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Holy Cross Church, Mattanchery: More of a shrine than a church, this is a pilgrimage centre with historical significance. There is the presence of a small church-like area inside it though. It tells the tale of the historic oath which was made by the members of the Saint Thomas Christian community of Kerala that they would not submit to the rising Portuguese dominance which have been trying to forcibily Latinize the local Christian community that had existed with the Indianized version even before Christianity spread through Europe.

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St. Mary’s Church, Njarakkal: A part and a major centre of Vypin that I had earlier mentioned, this church at Njarakkal is not that different from Church of Our Lady of Hope in its architecture, but can still claim an identity of its own. It has more space inside the structure and also has very beautiful and traditional altar. The style is just like a number of older churches built at that time and having the feeling of being very old, but the renovations have made sure that it stays beautiful and worth the admiration.

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***I wish to leave the total statistics related to the number of the churches I have visited since 2009. The first one is the district-wise division, second on the list outside Kerala and third on the churches visited outside India. The only two districts missing are Kasargode and Malappuram. The districts might not be exact as I have my doubt about the borders, but the numbers are exact. *The photos used in this blog post are those taken by me on my Sony Cybershot DSC W-310 only.
(Ernakulam-174, Kottayam-69, Thrissur-39, Alappuzha-29, Pathanamthitta-17, Kollam-9, Kozhikode-7, Idukki-13, Kannur-4, Trivandrum-4, Wayanad-4, Palakkad-3)
(Tamil Nadu-59, Pondicherry-11, West Bengal-11, Karnataka-8)
(England-41, Scotland-9, Sri Lanka-8)

TeNy

The Vision of a Lost Bat

Dracula was lead to that new world which was set on the newly baptized Planet Vampiris by the Vampire Bat. It was just recently discovered after the Vampire Bat teleported himself through a worm hole which had opened near Pluto during a superhuman vampiric abilities test conducted under the supervision of Doctor Frankenstein. It was considered a failed experiment until the Vampire Bat managed to contact Dracula through the intergalactic telepathy procedure which worked during its test experiment itself.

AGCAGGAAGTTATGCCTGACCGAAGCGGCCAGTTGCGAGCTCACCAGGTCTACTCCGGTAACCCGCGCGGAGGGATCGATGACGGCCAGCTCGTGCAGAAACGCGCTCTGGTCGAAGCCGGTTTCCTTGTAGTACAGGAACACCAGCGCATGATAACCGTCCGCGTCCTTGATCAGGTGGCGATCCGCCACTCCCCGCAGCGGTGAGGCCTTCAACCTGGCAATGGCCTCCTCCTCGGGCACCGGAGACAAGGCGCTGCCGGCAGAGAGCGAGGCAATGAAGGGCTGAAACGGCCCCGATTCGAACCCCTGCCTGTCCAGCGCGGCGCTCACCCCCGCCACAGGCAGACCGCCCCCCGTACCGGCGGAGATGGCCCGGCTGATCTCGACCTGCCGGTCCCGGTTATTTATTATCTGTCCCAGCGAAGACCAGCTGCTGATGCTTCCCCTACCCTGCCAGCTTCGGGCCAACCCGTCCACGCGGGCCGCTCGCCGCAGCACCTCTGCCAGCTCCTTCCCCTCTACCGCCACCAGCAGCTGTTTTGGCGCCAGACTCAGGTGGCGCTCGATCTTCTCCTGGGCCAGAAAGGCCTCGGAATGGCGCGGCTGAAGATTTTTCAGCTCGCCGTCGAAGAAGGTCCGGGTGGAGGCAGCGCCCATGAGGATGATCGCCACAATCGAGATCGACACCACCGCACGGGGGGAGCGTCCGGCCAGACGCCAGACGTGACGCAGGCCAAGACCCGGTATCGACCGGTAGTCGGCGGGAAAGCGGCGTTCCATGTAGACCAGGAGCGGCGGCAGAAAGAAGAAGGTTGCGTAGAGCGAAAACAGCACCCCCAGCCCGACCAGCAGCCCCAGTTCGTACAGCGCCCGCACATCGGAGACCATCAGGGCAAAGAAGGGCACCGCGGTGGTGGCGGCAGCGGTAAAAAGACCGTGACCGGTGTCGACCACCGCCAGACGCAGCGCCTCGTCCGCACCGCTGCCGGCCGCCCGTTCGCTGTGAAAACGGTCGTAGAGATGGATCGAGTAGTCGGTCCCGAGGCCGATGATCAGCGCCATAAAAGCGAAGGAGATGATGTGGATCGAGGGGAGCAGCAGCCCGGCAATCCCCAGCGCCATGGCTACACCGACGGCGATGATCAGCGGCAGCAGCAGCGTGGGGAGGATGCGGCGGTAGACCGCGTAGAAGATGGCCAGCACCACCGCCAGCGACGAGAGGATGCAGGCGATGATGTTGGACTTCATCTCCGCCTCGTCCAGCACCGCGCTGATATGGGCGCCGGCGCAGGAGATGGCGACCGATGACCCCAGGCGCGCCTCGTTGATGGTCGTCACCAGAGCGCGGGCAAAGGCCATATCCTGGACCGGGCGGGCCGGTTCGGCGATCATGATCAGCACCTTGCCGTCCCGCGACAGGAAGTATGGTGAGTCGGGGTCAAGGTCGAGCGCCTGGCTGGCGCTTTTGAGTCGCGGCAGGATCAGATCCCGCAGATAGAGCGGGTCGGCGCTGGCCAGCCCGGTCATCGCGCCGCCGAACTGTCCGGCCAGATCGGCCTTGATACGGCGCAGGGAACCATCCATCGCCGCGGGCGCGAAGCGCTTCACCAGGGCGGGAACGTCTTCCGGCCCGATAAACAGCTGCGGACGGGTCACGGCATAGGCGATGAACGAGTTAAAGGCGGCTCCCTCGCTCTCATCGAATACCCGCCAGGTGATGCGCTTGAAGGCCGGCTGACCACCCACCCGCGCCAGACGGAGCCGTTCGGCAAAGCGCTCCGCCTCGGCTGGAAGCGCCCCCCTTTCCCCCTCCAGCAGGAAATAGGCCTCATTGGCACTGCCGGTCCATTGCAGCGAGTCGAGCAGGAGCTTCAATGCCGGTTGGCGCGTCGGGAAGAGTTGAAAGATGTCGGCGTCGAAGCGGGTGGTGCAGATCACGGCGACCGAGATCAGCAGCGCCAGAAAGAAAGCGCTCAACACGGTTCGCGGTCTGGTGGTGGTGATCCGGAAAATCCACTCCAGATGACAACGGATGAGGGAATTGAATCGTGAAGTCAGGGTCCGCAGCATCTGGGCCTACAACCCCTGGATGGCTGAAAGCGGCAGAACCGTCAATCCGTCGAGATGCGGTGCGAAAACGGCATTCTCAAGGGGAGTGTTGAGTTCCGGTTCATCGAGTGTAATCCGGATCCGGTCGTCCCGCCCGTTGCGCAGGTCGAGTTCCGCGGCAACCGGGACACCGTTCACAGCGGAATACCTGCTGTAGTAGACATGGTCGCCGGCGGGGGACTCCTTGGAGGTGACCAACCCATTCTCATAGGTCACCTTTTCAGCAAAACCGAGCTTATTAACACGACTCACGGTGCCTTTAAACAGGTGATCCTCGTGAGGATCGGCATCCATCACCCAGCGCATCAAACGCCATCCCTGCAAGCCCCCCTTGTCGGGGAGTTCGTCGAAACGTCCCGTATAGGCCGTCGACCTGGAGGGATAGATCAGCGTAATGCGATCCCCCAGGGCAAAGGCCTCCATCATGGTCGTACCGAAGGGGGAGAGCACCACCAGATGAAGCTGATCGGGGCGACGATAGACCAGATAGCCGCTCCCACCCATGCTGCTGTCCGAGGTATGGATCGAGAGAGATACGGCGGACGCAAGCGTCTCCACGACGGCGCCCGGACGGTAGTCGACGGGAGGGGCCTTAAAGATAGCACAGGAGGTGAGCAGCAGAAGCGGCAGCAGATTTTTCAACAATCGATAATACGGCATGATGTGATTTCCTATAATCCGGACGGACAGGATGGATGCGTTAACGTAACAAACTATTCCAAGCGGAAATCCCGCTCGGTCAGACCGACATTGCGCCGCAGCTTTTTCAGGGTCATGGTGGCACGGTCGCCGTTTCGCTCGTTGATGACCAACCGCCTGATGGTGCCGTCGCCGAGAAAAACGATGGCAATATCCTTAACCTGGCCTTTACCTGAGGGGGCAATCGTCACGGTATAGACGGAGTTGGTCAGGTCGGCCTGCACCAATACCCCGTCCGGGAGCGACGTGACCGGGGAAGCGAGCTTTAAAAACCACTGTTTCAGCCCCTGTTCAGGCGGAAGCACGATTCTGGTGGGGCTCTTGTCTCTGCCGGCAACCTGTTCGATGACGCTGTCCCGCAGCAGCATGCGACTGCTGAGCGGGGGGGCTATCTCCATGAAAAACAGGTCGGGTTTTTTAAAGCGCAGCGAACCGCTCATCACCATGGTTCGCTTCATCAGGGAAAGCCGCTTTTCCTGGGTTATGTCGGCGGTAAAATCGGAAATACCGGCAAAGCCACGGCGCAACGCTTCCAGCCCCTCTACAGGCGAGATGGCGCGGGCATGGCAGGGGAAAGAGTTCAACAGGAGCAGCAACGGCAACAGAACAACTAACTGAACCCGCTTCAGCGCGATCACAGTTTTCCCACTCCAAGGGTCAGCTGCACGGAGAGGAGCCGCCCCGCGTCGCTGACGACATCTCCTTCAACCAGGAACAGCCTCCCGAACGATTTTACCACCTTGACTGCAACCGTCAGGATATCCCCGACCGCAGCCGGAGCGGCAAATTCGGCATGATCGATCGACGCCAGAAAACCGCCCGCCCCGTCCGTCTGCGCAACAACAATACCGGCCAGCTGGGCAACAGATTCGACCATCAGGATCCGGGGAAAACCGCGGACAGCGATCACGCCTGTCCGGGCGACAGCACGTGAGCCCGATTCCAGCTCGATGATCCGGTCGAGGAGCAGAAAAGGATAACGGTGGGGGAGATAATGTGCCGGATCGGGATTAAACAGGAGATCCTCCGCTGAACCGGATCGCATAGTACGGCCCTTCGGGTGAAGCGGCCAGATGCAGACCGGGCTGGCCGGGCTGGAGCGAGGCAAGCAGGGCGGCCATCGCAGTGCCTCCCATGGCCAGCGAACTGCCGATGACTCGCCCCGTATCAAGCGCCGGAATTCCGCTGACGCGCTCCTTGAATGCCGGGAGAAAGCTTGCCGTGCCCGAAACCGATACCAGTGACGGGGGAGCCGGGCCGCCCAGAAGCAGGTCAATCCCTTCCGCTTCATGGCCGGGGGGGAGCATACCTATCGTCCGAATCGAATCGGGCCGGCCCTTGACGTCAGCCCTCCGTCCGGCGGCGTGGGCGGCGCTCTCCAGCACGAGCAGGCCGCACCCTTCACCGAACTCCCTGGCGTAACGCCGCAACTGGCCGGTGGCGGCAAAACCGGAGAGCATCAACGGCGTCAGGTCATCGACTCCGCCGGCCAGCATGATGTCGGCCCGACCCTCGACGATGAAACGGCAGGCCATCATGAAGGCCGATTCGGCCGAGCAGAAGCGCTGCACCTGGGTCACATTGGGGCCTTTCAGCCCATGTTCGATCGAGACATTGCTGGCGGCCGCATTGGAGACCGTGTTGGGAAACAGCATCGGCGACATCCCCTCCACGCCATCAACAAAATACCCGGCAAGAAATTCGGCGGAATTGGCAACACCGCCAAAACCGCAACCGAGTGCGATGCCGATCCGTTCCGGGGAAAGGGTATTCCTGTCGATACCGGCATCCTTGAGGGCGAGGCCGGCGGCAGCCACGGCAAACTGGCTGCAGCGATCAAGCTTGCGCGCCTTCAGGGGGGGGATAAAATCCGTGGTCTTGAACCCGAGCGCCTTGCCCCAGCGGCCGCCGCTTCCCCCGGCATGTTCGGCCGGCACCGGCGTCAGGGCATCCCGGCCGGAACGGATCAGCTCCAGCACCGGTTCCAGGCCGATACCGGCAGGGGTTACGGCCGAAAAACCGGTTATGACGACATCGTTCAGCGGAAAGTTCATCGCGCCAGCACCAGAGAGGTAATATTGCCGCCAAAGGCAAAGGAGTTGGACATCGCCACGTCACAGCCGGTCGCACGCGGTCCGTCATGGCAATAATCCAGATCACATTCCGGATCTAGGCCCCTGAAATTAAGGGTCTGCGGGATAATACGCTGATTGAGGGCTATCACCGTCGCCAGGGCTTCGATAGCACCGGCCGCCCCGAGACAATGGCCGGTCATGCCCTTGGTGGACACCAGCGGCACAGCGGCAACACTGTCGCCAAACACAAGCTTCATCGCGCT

Dracula was lead through the first city of the newly civilized planet. The humanoids who selected the Vampire Bat as the leader were present everywhere. It was the “City of Righteous Spirituality” to be visited first. There were people worshipping different religions, and they were living in mutual respect and harmony. Those people who had nothing to believe in, and were fighting each other, had been transformed. There were non-believers among them who tried to make these believers of different deities fight each other, but that was solved by the ultimate realization that the God is indeed one, no matter by what name he is called.

There are always difficulties in creating new worlds, but nothing like the inherent evil

There are always difficulties in creating new worlds, but nothing like the inherent evil

Then there was the “City of Eternal Wisdom” which took care of all needs of knowledge. There was the ultimate realization that only by knowledge and wisdom that the world can be changed for the better. Always acquiring knowledge and helping other cities with their needs, this city is the brain of the new world, like the former was the heart. The best people were trained here in various categories without inequality, as each and every subject as well as job was equal. Nobody was forced to be an engineer or doctor, and the profession in demand was that of a helper, a class which was present everywhere, selfless and caring.

As Dracula wished to have a drink, they started with a restaurant at the “City of Striving Legends”, which had people working hard to make things better for the other cities. It was the city of industries, and people earned according to how much they worked, and everyone who wanted a job was sure to get one here. There was no unemployment as this city was there to provide support. This restaurant itself was started for the industrial workers, and the basic food was always available free here, and they also made sure that there was no poverty by sending food to all the other cities.